2. Open Source software: In the above mentioned passages, we never quite talk about this. Here is our simple thought. In the $ per person economic value hypothesis, we have ignored the open source phenomenon. Open source is by definition free. So, there is no market capitalization of an open source software to speak of. Yet, without open source software, we will not see a majority of the companies we see today. From the simple programming languages to the operating systems to the application packages, they are all free and have allowed start-ups to build products. Where would we be if iOS or Andorid could not ride on the Linux platform? Where would we be if programming languages are proprietary? Since open source software platform are mostly done by volunteers/universities/companies without direct real revenue, we cannot assign $ per person directly. Then, this is the trillion dollar question: If a region does not get involved in Open Source actively, how can they develop the culture of innovation and instinct of technology directions? How can they generate massive number of talents? And, really, if the companies in the region are only "taking" and not "giving", how can they be a technology leader? And, without being a technology leader can they then transfer the know-how and enable cooler technology which hopefully can benefit more people? You cannot be a society which just "download" and never "upload" if you want to be a leader. It is not quite possible to attach a direct economic value to a piece of software such as UNIX and Linux. But, we sure don't think you can have someone develop a system such as iOS or Android without the insights and talent pools. And, without the likes of an iOS and Andorid, how can you build a factory that dominates the mobile phone manufacturing and command a premium.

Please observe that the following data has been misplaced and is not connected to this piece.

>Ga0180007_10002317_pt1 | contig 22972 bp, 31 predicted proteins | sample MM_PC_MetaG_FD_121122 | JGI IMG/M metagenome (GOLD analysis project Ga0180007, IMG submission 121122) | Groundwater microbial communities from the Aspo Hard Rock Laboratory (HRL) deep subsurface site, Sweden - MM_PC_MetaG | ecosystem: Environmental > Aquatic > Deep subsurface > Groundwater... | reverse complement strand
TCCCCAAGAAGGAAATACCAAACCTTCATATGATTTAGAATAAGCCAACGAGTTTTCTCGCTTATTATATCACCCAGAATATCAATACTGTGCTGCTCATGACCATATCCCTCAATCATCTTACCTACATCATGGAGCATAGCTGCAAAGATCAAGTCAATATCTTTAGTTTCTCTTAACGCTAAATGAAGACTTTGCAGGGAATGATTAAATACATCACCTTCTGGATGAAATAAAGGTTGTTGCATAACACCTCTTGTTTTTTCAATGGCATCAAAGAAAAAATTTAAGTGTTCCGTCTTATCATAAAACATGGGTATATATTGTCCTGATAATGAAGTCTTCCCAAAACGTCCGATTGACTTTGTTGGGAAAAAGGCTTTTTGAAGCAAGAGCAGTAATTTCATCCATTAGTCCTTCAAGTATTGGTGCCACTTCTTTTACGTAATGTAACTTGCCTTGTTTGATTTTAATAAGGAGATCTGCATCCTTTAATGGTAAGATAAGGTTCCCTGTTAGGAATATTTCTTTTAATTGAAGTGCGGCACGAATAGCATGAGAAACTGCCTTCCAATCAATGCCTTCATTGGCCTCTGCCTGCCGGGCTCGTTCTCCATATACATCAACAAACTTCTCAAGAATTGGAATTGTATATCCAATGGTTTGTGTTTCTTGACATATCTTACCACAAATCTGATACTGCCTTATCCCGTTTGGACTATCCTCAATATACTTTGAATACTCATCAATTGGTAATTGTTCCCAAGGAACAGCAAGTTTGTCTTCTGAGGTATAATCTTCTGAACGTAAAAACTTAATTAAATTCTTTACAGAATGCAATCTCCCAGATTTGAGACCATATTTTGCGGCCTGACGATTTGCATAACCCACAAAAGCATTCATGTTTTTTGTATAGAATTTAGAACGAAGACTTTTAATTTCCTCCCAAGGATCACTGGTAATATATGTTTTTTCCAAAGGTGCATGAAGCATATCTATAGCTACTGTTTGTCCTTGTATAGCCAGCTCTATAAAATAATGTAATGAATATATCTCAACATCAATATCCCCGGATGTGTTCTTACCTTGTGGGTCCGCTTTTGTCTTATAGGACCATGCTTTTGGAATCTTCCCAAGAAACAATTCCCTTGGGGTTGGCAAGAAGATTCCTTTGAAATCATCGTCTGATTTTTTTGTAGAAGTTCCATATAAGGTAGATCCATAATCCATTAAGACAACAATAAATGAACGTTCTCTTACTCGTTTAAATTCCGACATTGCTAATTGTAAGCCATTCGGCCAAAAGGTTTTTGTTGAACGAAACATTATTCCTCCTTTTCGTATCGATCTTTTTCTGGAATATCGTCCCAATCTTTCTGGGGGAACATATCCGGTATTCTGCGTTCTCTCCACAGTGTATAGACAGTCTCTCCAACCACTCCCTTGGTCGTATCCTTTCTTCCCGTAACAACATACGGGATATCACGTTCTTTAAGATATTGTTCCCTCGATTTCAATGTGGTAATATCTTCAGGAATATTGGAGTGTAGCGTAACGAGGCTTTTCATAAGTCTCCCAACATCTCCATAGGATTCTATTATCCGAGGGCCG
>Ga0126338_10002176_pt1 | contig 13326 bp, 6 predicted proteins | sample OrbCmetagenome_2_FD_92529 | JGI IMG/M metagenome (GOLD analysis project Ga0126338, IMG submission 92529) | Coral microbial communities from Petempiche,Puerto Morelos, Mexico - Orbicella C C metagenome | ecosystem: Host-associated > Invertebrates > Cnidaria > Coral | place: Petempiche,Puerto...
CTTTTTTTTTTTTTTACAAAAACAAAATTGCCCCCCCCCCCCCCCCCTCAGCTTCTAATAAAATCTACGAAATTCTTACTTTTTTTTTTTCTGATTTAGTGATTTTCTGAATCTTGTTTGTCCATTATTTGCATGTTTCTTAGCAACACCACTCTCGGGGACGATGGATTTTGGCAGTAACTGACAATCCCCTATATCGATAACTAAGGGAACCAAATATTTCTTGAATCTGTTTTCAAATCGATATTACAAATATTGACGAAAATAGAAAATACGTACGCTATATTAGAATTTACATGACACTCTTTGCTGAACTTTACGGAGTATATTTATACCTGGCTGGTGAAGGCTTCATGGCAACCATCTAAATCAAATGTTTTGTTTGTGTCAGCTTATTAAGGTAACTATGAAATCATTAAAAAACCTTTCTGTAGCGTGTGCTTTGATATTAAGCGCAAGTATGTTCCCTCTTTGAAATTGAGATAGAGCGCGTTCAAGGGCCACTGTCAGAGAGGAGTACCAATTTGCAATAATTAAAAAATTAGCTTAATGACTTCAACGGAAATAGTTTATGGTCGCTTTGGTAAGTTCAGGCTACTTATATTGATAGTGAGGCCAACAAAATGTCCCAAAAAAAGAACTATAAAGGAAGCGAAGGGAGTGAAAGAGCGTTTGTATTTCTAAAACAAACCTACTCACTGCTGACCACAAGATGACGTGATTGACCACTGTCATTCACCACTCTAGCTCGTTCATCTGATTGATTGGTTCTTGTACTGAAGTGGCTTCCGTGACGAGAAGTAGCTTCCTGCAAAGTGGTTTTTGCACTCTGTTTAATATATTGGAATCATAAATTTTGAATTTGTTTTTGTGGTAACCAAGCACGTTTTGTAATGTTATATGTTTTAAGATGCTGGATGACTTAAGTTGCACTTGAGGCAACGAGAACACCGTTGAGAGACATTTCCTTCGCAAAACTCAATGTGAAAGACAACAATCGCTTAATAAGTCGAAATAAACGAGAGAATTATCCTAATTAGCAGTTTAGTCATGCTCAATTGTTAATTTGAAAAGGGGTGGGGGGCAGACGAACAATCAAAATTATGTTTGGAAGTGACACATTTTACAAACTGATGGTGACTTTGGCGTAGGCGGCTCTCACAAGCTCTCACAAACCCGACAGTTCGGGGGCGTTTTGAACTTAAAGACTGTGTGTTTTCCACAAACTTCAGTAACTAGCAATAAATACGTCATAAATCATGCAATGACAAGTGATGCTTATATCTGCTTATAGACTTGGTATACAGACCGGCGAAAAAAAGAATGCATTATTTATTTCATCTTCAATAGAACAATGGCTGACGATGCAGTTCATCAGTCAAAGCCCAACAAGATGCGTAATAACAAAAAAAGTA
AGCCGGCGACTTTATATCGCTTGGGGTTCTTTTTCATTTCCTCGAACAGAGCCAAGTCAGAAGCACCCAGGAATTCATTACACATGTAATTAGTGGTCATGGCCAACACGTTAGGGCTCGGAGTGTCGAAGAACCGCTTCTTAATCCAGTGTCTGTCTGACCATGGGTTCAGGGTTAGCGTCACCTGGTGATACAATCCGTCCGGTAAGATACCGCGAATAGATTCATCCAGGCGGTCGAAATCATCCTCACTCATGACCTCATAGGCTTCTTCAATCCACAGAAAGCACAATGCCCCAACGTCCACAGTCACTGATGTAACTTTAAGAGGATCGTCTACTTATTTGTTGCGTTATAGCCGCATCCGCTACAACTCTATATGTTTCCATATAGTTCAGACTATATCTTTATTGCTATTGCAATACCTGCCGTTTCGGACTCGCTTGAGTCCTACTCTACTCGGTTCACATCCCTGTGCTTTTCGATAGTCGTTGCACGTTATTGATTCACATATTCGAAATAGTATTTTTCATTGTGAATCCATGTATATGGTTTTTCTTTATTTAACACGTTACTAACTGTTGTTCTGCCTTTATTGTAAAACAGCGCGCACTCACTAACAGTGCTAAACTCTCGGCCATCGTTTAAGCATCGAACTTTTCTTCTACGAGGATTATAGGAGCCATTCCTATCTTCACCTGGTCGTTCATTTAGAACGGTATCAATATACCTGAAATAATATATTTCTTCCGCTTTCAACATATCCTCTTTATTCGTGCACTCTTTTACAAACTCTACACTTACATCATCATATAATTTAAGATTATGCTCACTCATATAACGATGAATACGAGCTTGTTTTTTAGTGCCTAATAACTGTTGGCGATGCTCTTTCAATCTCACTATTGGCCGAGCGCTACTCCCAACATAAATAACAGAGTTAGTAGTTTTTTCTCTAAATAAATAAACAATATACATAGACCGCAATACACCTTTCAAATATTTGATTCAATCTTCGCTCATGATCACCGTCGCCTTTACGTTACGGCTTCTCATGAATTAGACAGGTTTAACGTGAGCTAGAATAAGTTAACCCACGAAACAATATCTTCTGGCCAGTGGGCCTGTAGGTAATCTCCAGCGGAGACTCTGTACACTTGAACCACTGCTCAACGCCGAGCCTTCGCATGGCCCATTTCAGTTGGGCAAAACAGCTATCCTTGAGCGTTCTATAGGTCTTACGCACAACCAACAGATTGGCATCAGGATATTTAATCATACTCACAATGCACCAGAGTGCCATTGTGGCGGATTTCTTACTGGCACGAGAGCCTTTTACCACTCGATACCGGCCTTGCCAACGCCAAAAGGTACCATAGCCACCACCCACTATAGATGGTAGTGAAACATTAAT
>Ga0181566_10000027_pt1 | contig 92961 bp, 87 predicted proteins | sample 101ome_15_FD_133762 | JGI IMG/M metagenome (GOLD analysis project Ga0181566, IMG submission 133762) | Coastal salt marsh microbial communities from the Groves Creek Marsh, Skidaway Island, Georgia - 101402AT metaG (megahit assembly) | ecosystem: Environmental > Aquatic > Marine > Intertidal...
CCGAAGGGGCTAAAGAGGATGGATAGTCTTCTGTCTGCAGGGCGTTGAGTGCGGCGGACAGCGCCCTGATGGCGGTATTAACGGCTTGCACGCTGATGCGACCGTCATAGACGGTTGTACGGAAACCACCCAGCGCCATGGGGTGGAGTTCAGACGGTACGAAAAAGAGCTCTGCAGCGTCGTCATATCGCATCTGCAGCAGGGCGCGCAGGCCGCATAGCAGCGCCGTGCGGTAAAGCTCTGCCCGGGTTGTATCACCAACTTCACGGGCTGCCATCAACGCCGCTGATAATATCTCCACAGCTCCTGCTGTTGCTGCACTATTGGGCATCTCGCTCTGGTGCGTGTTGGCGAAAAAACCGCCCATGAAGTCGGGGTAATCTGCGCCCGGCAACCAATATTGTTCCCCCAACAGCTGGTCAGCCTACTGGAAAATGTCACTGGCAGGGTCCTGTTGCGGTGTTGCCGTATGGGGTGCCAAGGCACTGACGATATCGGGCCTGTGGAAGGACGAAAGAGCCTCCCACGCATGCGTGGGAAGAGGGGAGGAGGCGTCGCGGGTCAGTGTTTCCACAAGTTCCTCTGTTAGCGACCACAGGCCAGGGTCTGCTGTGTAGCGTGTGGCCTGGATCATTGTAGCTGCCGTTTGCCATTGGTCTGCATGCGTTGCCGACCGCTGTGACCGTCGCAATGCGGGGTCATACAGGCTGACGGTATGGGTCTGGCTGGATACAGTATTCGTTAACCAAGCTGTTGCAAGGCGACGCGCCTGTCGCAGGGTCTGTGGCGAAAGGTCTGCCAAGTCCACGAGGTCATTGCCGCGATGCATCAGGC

References:

On "elephant graph":

https://oregoneconomicanalysis.com/2016/07/01/the-elephant-graph-graph-of-the-week/

On the importance of manufacturing:

http://rooseveltforward.org/six-reasons-manufacturing-central-economy/

上週末,在我們做研究時屏幕上閃過一系列的數字﹐特別是在閱讀經濟學人雜誌時﹐從不同文章中看見很多有趣的數據。我們暫且不做分析,只把這些數字列出看看:

· 谷歌一天做 40 億次的搜索 --- 我們的意思是每一天。 (比較:世界人口約76億)

· 矽谷各大科技公司目前每年給公眾提供約US $ 280億的“免費”服務。想想“搜索”﹑“地圖”﹑“即時消息”......。 (比較:在香港,如果你能每年保持盈利約 $3M,你可以去上市。)

· 前3大矽谷技術公司擁有總市值超過US $ 1萬億(是的,12個零)﹐但他們只僱用約137,000名專業人員。 (現在請比較,1990年汽車業的三大巨頭︰通用汽車公司﹑福特和佳士拿,市值只有US $ 360億,卻僱用了120萬人。)

· 今天標準普爾500強企業的平均壽命僅18年。 (比較:在50年代,他們是61年。)